The opinion of the court was delivered by: Gilbert, District Judge
This matter comes before the Court on defendant Union County Hospital District's Motion to Dismiss Count III of Plaintiff's Complaint (Doc. 11), to which Merritt has responded (Doc. 20) and Union County Hospital District ("UCHD") has replied (Doc. 22). For the following reasons this motion will be DENIED.
Merritt filed this action against various defendants alleging medical negligence relating to the treatment of an injury he sustained to his eye on March 22, 2003. Soon after he was injured, Merritt presented himself to the Community Health and Emergency Services, Inc., in Cairo, Illinois. While at that facility Merritt was examined by Dr. Jean Charlot. After the examination, Dr. Charlot apparently referred him to an opthamologist in Carbondale, Dr. Michaelis Jackson. When he showed up at Dr. Jackson's office, it was already closed. Being unfamiliar with the Carbondale area, Merritt started to make the trip back home instead of going to some other doctor or hospital in Carbondale. On his way home, Merritt stopped at the Union County Hospital ("UCH") in Anna, Illinois, where he allegedly received negligent care from a physician there, Dr. William Ribbing. Merritt alleges that Ribbing, an agent of UCH acting in the scope of that relationship, deviated from the applicable standard of care in one or more of the following ways:
a. That he failed to acquire a complete history, and did not acquire a history of the prior care received by the Plaintiff from Dr. Charlot and did not acquire the records or the contents of those records, or attempt to do so, from Dr. Charlot or from the patient; and/or
b. That he failed to recognize the significance of the history which he did acquire; and/or
c. That he failed to order appropriate diagnostic procedures including the failure to an [sic] order an x-ray or CT scan; and/or
d. That he made an improper diagnosis, and as a result thereof he provided negligent care, including negligent instructions;
(Complaint, 11 at ¶ 18). In its motion to dismiss, the UCHD claims it has immunity from all the acts of negligence alleged against it under the Local Government and Governmental Employees Tort Immunity Act, 745 ILCS §§ 10/6-105 & 10/6-106.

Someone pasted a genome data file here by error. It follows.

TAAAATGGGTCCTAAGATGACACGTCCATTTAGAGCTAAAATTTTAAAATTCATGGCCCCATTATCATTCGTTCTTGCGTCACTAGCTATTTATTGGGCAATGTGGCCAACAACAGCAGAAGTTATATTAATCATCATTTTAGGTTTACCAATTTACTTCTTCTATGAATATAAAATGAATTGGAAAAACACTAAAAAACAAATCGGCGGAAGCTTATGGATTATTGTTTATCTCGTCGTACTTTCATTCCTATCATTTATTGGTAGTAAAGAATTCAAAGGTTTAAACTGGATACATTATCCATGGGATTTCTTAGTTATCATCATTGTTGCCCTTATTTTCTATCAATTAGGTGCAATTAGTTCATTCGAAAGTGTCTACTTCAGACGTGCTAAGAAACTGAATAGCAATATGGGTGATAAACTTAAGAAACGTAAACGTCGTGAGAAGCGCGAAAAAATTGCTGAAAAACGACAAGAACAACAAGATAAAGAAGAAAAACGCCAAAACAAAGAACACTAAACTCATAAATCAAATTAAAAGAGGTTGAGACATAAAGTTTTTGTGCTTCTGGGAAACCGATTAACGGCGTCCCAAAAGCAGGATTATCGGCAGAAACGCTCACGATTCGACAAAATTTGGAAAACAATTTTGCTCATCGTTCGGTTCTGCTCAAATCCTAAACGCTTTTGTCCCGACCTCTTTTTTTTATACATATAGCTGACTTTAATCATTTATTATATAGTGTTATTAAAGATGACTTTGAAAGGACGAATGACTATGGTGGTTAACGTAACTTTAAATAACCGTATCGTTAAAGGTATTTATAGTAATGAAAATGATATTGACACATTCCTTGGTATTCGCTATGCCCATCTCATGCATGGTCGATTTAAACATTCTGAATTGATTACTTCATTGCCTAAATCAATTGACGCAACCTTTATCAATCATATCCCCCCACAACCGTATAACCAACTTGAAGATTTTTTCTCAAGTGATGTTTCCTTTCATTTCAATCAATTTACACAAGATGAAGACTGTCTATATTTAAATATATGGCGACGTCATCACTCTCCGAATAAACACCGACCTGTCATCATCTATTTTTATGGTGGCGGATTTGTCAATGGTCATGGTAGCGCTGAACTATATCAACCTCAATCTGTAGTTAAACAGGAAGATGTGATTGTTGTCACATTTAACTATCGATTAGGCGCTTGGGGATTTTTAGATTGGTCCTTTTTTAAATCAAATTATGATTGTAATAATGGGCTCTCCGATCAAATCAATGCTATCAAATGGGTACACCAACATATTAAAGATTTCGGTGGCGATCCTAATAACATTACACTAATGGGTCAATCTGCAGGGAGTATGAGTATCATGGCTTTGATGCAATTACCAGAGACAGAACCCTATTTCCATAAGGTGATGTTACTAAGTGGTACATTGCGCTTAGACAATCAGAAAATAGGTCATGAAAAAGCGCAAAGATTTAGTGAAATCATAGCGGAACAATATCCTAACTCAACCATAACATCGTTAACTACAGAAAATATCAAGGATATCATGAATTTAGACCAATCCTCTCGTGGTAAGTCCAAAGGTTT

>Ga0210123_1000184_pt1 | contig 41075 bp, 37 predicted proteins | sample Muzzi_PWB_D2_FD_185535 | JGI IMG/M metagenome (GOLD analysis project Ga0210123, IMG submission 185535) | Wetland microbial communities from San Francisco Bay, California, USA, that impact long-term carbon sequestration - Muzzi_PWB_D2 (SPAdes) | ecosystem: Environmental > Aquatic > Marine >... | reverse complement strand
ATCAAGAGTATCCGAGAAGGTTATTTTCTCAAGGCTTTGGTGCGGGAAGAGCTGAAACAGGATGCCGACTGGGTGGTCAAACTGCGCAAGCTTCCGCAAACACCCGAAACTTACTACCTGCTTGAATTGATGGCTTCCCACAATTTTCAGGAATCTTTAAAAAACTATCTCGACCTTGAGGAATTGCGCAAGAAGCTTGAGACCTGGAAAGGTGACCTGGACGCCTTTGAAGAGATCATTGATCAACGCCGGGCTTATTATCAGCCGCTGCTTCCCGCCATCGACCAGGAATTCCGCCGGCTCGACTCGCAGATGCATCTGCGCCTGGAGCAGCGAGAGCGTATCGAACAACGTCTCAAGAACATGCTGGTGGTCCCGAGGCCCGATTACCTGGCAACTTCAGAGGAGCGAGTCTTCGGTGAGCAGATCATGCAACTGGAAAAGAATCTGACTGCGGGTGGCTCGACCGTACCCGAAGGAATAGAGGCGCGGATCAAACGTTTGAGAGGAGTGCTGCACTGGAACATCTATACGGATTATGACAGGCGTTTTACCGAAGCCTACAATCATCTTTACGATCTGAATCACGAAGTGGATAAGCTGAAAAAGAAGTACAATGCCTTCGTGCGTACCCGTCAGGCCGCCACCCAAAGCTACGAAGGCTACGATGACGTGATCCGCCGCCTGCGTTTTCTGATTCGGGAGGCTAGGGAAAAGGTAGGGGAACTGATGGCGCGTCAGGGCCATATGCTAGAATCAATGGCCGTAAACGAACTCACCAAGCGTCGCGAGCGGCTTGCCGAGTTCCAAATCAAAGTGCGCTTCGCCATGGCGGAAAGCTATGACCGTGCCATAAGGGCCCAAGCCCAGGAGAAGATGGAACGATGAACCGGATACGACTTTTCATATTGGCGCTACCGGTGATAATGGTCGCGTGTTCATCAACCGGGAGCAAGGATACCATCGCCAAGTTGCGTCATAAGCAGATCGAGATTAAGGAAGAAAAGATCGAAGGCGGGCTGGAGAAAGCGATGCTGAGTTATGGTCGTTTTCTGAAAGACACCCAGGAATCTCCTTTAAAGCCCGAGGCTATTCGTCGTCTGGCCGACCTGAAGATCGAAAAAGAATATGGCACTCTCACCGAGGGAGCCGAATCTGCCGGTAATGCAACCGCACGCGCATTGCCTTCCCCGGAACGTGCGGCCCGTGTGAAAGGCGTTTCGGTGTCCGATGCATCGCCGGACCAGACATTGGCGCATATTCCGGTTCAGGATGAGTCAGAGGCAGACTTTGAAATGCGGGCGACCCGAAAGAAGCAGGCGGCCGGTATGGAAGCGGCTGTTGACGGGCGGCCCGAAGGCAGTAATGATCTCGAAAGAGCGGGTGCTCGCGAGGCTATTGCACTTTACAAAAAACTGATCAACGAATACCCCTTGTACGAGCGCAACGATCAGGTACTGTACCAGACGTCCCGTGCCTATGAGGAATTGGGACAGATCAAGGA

UCHD prays for dismissal of Count III under Federal Rule of Civil Procedure 12(b)(6) because of its alleged entitlement to immunity under the Tort Immunity Act. The immunities provided under the Act operate as affirmative defenses. Michigan Ave. Nat. Bank v. County of Cook, 732 N.E.2d 528, 535 (Ill. 2000). UCHD's choice of a 12(b)(6) motion to address this issue is problematic because "[a]ffirmative defenses do not justify dismissal under Rule 12(b)(6) [inasmuch as] litigants need not try to plead around defenses." Doe v. GTE Corp., 347 F.3d 655, 657 (7th Cir. 2003) (citing Gomez v. Toledo, 446 U.S. 635 (1980)); Deckard v. General Motors Corp., 307 F.3d 556, 560 (7th Cir. 2002). Put another way, the existence of an affirmative defense "does not undercut the adequacy of the claim." Deckard, 307 F.3d at 560. There is an exception to this general rule, however, in cases where the existence of a defense is so obvious from the face of the complaint that the claim can be dismissed as frivolous. Walker v. Thompson, 288 F.3d 1005, 1009 (7th Cir. 2002) ("Thus a personal-injury suit filed 100 years after the date of the injury as stated in the complaint would be frivolous, even though expiration of the time within which to sue is an affirmative defense."). With this framework in mind, the Court will address UCHD's specific arguments.